Your Daylight Savings Diet Defined

Yes, you should be eating differently this week, according to Michigan nutrition experts
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Daylight Savings Diet
Daylight Savings Diet photo: IStock

“But it’s just an hour,” you think as you contemplate how the initiation of Daylight Savings time this past weekend could possibly wreak havoc on your digestive system. Local diet and nutrition experts, however, say science shows that the simple change to our sleep cycle can, in fact, have a negative impact on gut health.

“Research shows that, if you look at circadian rhythms, our body is influenced by that hour greatly,” says Emily Camiener, a registered dietitian nutritionist and founder of Diet Detroit based in Bloomfield Township. “Not only that, but the change in light also greatly affects how well our bodies will adjust during this time,” she says. Camiener explains that the body’s response to sleep disruptions and longer hours of daylight can lead to hormonal changes that impact our appetite. “When we’re sleep-deprived, our body gives off hunger signals because of low levels of ghrelins and increased leptins.” Because of this hormonal imbalance, Camiener says it’s common for people to feel hungrier and to have a difficult time satisfying that hunger.

“When you don’t get enough sleep, your body might feel like it’s hungry because it needs more energy, but in reality, it just needs sleep — not more food.” Camiener, who says it can take up to a week to get adjusted to the new sleep-wake system, recommends eating foods that will give your body energy over the next few days. “You might want to go for the sweets or the high-fat foods but those don’t necessarily help with sleep. We combat that by making sure to have a variety of what we call macronutrients. Try to get a combination of lean animal proteins or plant-based proteins, and complex carbohydrates at each meal.”

She also suggests vitamin C-rich fruits, strawberries, Greek yogurt, and nuts for the healthy fats and sugars your body may be craving, as well as nuts, whole grains, and leafy green vegetables at each meal to help give your immune system the nutrients it needs for a boost amid increasing coronavirus concerns. “I’m also very concerned about immune system health during this week, so I want people to eat nourishing foods that are full of nutrients and vitamins and minerals. Fill half of your plate with fruits and vegetables and get a serving of nuts and seeds every day for that mineral content. We want people in Michigan to get enough zinc, enough vitamin C, enough fiber, which all tend to be low in us Michiganders’ diet. We want them to stay healthy this week as they’re transitioning through this exhaustion period.”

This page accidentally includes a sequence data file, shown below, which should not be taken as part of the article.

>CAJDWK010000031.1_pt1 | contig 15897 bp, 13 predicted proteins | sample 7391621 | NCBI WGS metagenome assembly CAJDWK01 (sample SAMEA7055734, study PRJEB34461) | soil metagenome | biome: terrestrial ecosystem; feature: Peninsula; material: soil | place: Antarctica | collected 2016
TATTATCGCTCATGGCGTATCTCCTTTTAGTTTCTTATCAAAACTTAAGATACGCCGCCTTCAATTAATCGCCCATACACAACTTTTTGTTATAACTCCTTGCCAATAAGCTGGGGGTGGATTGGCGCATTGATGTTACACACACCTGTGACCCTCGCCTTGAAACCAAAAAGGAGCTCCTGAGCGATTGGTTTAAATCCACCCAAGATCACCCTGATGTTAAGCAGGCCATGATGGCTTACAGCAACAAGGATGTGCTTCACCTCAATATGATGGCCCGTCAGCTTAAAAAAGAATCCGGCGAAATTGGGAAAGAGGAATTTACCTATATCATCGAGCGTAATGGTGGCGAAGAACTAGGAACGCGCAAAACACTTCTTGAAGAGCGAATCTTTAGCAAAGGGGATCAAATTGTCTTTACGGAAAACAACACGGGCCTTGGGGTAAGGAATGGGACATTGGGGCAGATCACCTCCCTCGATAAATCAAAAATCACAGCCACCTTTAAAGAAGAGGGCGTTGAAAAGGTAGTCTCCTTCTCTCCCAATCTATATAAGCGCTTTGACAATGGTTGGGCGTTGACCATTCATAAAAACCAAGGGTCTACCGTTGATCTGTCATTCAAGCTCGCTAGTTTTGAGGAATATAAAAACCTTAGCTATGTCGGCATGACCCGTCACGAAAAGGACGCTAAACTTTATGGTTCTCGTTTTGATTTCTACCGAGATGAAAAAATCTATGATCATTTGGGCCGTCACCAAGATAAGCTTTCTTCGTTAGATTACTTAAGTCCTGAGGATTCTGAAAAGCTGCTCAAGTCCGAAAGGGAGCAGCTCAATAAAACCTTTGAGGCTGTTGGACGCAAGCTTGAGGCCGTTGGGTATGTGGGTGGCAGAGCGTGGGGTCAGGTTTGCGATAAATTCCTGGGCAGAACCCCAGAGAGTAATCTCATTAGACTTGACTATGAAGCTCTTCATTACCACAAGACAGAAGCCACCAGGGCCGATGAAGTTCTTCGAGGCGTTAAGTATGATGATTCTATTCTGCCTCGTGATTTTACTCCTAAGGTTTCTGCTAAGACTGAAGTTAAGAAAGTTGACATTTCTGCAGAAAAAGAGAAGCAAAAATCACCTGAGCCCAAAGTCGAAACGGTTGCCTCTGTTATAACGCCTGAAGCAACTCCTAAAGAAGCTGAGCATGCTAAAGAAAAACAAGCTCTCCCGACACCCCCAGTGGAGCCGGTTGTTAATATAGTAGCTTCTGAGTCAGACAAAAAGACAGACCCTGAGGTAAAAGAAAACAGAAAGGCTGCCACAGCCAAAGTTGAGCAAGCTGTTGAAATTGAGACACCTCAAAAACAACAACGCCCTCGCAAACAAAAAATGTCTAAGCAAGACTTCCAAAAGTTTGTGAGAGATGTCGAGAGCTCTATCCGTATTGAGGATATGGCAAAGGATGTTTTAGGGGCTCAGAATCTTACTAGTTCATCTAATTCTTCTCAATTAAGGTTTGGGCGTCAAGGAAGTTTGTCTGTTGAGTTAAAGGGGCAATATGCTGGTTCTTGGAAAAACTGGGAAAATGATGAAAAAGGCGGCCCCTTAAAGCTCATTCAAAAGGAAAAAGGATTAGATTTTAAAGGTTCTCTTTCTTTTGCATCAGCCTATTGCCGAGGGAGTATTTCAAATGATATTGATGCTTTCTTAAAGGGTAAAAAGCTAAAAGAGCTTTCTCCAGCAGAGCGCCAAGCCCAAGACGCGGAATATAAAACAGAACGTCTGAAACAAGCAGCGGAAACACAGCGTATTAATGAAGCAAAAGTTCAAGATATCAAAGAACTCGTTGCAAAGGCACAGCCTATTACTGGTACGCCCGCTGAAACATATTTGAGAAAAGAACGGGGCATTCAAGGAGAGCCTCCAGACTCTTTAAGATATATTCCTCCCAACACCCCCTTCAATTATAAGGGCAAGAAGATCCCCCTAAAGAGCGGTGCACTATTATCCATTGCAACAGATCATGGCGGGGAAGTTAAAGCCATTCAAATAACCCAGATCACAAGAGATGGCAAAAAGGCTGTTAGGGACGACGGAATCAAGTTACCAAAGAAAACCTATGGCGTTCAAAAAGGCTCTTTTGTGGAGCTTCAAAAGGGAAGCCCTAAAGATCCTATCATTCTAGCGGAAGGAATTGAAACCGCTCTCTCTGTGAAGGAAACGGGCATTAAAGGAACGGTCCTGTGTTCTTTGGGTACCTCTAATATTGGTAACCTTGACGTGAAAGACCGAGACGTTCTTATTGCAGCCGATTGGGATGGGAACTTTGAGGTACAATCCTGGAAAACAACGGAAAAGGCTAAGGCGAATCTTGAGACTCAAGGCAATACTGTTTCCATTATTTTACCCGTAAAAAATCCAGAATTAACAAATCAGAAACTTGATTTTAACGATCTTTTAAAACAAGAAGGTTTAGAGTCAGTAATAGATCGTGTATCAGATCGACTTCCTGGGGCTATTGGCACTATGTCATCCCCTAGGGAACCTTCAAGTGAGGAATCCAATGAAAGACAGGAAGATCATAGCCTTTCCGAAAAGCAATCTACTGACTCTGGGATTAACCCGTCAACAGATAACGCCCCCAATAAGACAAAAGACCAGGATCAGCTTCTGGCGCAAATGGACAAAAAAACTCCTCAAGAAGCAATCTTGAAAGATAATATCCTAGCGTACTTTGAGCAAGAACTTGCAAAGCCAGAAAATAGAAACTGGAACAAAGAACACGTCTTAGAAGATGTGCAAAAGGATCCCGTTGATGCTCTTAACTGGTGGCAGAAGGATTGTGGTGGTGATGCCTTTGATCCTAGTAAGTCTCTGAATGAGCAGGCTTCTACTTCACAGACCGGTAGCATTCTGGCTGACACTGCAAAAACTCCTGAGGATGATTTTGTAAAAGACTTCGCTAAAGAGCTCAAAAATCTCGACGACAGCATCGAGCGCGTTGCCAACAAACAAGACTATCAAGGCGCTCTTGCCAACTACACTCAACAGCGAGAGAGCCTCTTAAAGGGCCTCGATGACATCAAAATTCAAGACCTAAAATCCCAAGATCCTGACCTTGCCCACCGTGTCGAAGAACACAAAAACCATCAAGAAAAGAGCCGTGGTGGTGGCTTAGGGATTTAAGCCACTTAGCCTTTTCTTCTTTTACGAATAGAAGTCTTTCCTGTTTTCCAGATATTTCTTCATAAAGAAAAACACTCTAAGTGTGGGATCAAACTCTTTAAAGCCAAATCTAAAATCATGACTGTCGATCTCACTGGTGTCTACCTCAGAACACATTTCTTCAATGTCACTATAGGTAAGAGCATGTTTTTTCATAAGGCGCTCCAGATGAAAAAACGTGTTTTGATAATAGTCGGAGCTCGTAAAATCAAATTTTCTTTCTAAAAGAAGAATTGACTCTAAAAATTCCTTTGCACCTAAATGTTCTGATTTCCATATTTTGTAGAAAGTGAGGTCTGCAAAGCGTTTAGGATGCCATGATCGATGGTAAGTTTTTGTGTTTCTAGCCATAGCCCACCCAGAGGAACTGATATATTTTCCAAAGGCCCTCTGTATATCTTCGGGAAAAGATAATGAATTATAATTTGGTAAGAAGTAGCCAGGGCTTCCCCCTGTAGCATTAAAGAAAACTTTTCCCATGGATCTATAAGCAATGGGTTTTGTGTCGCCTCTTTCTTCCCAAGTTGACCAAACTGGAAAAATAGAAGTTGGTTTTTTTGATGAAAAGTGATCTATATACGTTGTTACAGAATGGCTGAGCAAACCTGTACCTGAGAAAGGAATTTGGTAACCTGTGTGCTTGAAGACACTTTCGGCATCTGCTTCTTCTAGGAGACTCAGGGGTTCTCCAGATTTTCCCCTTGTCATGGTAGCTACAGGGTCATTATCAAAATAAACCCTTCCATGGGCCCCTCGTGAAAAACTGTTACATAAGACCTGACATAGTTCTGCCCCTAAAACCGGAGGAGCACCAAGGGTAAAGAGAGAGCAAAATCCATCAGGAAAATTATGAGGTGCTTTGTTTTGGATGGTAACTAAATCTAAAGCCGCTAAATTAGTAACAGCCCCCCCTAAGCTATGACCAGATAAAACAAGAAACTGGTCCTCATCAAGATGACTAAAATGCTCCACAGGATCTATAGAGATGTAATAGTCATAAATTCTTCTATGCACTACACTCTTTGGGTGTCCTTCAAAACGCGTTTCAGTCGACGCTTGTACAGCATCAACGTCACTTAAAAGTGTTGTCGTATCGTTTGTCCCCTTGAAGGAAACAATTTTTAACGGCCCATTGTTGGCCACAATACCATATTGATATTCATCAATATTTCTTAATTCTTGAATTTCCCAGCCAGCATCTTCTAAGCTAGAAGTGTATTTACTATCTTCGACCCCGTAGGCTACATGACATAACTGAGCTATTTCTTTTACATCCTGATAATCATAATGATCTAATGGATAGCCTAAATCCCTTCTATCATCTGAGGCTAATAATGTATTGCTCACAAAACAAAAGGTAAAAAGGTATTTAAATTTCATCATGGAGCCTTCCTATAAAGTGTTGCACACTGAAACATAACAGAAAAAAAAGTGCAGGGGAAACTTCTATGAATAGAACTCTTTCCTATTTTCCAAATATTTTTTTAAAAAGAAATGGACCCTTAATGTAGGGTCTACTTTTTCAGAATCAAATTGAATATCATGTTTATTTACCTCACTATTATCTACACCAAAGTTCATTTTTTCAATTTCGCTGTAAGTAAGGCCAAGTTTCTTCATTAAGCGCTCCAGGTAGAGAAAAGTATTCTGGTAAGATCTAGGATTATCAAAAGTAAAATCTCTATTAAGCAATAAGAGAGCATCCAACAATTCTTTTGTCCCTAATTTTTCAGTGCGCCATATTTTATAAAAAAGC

“Sleep and digestion are a pair because they are both a part of the parasympathetic nervous system,” says Mary Vandewiele, vice president of administration at Better Health Store, whose Bloomfield Hills location recently re-opened with an expansion of its café, offering organic health foods, juices, and kombucha. “The parasympathetic nervous system is called the ‘rest and digest system.’ If you’re already prone to digestive challenges, you’re likely to have more trouble sleeping and if you have trouble sleeping, then your digestion will likely worsen. It’s definitely a chain reaction. They kind of go hand in hand.”

For anyone struggling with sleep or digestive issues in light of setting your clocks back this week, Vandewiele recommends a calming bedtime regimen, including drinking chamomile tea or taking melatonin before bed. “There’s also a product called [Natural Vitality] Calm. It’s magnesium and you can actually put it in warm or hot water and drink it like tea,” she says. “Magnesium is very good for relaxing and many of us are magnesium-depleted anyway, so it can be a nice nutrient that affects our parasympathetic nervous system, too.” Of course, consult your physician before ingesting any health supplements or embarking on a new Daylight Savings diet.

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